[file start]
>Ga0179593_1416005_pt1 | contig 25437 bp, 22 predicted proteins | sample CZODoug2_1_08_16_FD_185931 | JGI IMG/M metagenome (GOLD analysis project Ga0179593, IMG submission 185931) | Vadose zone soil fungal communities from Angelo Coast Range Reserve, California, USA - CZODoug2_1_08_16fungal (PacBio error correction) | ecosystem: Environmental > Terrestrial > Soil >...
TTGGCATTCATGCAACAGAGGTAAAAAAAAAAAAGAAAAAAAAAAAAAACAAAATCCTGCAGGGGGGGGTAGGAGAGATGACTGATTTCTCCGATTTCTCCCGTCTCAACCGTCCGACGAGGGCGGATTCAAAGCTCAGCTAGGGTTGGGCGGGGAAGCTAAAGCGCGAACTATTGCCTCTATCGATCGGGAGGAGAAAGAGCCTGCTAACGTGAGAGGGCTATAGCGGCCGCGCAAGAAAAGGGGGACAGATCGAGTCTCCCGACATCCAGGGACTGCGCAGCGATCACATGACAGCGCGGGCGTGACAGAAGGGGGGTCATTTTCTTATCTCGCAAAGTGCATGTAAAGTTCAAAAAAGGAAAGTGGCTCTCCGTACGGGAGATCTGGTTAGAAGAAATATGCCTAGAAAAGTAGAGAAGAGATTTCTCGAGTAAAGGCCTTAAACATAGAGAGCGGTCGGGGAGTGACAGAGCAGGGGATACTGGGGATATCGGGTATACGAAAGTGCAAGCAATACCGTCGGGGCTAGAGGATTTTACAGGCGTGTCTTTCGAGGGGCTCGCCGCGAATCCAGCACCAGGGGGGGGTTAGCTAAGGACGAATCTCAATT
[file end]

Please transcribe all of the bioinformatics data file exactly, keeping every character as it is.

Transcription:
>Ga0179593_1416005_pt1 | contig 25437 bp, 22 predicted proteins | sample CZODoug2_1_08_16_FD_185931 | JGI IMG/M metagenome (GOLD analysis project Ga0179593, IMG submission 185931) | Vadose zone soil fungal communities from Angelo Coast Range Reserve, California, USA - CZODoug2_1_08_16fungal (PacBio error correction) | ecosystem: Environmental > Terrestrial > Soil >...
TTGGCATTCATGCAACAGAGGTAAAAAAAAAAAAGAAAAAAAAAAAAAACAAAATCCTGCAGGGGGGGGTAGGAGAGATGACTGATTTCTCCGATTTCTCCCGTCTCAACCGTCCGACGAGGGCGGATTCAAAGCTCAGCTAGGGTTGGGCGGGGAAGCTAAAGCGCGAACTATTGCCTCTATCGATCGGGAGGAGAAAGAGCCTGCTAACGTGAGAGGGCTATAGCGGCCGCGCAAGAAAAGGGGGACAGATCGAGTCTCCCGACATCCAGGGACTGCGCAGCGATCACATGACAGCGCGGGCGTGACAGAAGGGGGGTCATTTTCTTATCTCGCAAAGTGCATGTAAAGTTCAAAAAAGGAAAGTGGCTCTCCGTACGGGAGATCTGGTTAGAAGAAATATGCCTAGAAAAGTAGAGAAGAGATTTCTCGAGTAAAGGCCTTAAACATAGAGAGCGGTCGGGGAGTGACAGAGCAGGGGATACTGGGGATATCGGGTATACGAAAGTGCAAGCAATACCGTCGGGGCTAGAGGATTTTACAGGCGTGTCTTTCGAGGGGCTCGCCGCGAATCCAGCACCAGGGGGGGGTTAGCTAAGGACGAATCTCAATT